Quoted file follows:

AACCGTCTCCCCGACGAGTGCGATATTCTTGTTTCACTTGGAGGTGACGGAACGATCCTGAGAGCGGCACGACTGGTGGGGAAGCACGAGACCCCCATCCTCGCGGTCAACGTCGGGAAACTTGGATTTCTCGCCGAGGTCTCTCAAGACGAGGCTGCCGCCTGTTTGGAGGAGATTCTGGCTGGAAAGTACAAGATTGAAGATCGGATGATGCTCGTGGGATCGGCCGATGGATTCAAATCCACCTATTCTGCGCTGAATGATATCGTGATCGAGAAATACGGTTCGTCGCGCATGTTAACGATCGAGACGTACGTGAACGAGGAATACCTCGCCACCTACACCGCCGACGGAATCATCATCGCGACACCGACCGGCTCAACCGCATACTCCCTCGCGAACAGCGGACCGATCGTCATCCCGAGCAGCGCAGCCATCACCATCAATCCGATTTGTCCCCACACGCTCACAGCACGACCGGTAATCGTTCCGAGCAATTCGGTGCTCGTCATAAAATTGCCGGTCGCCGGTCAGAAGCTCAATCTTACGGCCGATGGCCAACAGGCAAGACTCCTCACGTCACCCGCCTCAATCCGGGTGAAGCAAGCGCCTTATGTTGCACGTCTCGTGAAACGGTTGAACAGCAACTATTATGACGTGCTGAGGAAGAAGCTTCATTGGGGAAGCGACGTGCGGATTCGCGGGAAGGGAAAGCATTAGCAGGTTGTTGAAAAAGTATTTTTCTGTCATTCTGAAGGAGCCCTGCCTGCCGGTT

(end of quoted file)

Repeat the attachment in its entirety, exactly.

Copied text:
AACCGTCTCCCCGACGAGTGCGATATTCTTGTTTCACTTGGAGGTGACGGAACGATCCTGAGAGCGGCACGACTGGTGGGGAAGCACGAGACCCCCATCCTCGCGGTCAACGTCGGGAAACTTGGATTTCTCGCCGAGGTCTCTCAAGACGAGGCTGCCGCCTGTTTGGAGGAGATTCTGGCTGGAAAGTACAAGATTGAAGATCGGATGATGCTCGTGGGATCGGCCGATGGATTCAAATCCACCTATTCTGCGCTGAATGATATCGTGATCGAGAAATACGGTTCGTCGCGCATGTTAACGATCGAGACGTACGTGAACGAGGAATACCTCGCCACCTACACCGCCGACGGAATCATCATCGCGACACCGACCGGCTCAACCGCATACTCCCTCGCGAACAGCGGACCGATCGTCATCCCGAGCAGCGCAGCCATCACCATCAATCCGATTTGTCCCCACACGCTCACAGCACGACCGGTAATCGTTCCGAGCAATTCGGTGCTCGTCATAAAATTGCCGGTCGCCGGTCAGAAGCTCAATCTTACGGCCGATGGCCAACAGGCAAGACTCCTCACGTCACCCGCCTCAATCCGGGTGAAGCAAGCGCCTTATGTTGCACGTCTCGTGAAACGGTTGAACAGCAACTATTATGACGTGCTGAGGAAGAAGCTTCATTGGGGAAGCGACGTGCGGATTCGCGGGAAGGGAAAGCATTAGCAGGTTGTTGAAAAAGTATTTTTCTGTCATTCTGAAGGAGCCCTGCCTGCCGGTT